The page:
As part of the LIFE Peat Restore project, NABU starts GHG measurements in degraded peatlands
Berlin, April 25, 2018 – Degraded peatlands globally emit a significant amount of nitrous oxide: The negative effect on climate change is thus worse than anticipated. This was confirmed in the Nature Journal by an international team of scientists led by Professor Ülo Mander from the University of Tartu, Estonia. In addition to carbon, peatlands also store significant amounts of nitrogen.
When drained, peatlands release nitrous oxide, which is a cause for concern. The greenhouse gas potential of nitrous oxide is 298 times higher than that of carbon dioxide and has a negative impact on the carbon footprint. The international study indicates that 72 percent of global nitrous oxide emissions come from drained peatlands. The EU climate protection targets 2030 cannot be achieved unless all already drained peatlands are completely restored. In Germany alone, about 38,000 hectares of degraded peatlands would have to be restored each year.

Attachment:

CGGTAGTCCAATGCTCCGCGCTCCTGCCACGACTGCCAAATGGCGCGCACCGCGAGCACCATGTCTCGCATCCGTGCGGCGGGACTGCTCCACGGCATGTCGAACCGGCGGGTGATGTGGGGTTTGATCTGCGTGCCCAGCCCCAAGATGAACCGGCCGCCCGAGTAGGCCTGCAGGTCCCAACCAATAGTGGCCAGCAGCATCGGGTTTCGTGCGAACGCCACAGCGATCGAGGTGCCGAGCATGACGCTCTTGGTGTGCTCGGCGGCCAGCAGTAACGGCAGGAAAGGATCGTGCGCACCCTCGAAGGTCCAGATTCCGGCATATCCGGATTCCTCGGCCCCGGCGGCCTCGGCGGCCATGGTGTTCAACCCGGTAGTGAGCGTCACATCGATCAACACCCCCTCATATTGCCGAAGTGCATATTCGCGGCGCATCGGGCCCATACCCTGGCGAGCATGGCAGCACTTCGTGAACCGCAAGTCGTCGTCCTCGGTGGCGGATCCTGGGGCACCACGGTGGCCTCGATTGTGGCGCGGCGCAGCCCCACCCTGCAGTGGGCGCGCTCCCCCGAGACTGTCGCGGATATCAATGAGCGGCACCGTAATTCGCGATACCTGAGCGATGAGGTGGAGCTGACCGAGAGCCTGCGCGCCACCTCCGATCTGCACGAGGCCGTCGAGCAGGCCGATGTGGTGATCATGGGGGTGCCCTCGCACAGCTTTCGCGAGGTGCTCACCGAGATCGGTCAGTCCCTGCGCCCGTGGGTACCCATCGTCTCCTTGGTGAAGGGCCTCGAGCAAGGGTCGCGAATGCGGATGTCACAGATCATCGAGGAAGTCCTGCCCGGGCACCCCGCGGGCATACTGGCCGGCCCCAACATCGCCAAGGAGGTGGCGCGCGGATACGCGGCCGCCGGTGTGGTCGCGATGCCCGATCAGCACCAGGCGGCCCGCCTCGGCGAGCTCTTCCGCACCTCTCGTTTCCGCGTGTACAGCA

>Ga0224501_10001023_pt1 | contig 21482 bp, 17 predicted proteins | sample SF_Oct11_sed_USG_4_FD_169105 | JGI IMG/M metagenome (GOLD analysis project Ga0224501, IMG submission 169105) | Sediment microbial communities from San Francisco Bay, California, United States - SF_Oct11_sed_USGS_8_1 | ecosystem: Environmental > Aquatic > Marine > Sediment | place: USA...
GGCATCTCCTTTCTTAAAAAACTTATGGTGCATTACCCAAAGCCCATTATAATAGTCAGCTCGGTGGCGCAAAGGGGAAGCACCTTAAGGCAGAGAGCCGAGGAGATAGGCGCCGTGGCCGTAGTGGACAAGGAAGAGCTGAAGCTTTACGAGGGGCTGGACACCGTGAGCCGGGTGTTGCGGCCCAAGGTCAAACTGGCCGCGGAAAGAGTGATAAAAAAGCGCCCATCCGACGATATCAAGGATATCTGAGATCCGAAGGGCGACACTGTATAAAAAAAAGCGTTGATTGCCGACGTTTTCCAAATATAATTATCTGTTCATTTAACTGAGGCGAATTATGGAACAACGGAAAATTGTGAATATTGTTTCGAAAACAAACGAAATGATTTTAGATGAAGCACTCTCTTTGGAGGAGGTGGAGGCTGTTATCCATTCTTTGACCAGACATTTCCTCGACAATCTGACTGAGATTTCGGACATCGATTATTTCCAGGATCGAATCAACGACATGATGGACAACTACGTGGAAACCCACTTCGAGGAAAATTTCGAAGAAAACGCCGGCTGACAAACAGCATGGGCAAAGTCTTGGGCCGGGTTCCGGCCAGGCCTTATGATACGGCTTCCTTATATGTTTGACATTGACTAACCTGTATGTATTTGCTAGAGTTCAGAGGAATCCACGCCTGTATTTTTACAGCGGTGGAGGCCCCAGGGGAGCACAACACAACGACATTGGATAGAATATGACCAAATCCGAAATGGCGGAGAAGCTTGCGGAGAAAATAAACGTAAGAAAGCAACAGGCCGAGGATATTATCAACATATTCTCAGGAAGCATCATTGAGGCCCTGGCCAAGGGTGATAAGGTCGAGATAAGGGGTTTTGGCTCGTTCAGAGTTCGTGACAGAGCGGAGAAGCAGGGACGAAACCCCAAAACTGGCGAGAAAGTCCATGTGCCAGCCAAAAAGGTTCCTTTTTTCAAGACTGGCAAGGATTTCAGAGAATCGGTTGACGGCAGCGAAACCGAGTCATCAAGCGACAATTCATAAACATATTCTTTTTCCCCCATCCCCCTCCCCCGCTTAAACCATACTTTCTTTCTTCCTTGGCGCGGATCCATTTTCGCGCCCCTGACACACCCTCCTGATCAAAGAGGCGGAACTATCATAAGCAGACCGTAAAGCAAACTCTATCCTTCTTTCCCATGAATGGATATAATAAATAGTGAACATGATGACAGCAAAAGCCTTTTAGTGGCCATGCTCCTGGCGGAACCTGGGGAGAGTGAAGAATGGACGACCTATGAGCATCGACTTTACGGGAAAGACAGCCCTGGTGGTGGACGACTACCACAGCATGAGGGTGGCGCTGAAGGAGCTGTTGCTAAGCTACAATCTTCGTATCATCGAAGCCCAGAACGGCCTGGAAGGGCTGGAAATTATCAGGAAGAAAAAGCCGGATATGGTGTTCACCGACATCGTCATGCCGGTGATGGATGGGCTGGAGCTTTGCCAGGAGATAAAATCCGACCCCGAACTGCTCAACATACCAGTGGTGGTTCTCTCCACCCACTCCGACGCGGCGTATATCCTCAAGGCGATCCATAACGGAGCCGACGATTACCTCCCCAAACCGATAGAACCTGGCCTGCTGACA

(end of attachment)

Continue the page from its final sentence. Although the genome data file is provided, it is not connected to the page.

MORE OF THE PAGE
“The land use of our peatlands needs to change substantially,” says NABU Vice President Thomas Tennhardt. “Nowadays, peatland protection is one of the key instruments for climate protection. We must completely quit drainage-oriented agriculture, “says Tennhardt. In the past, livestock farming and artificial fertilization were the main causes of high nitrous oxide emissions in the agricultural emissions sector.
Letícia Jurema, head of the EU-LIFE project Peat Restore, coordinated by NABU, also argues for a systematic peatland restoration. “We need to immediately start, in order to achieve the 2030 climate targets”. Until 2021, she will restore 5,300 hectares of degraded peatlands in Germany, Poland, Lithuania, Latvia and Estonia with her project team. Large-scale greenhouse gas measurements on the project sites have started already with regard to the greenhouse gases: carbon dioxide, methane and nitrous oxide, which are relevant for climate protection.
Although peatlands account for only 3 % of terrestrial surfaces worldwide, they store almost 30 % of the soil carbon. Globally, all forests in sum only store about half of that amount. Under natural conditions, peatlands act as carbon sinks. They absorb carbon dioxide and nitrogen from the atmosphere and store them in the peat. Peatlands drained for agricultural purposes release climate-damaging greenhouse gases.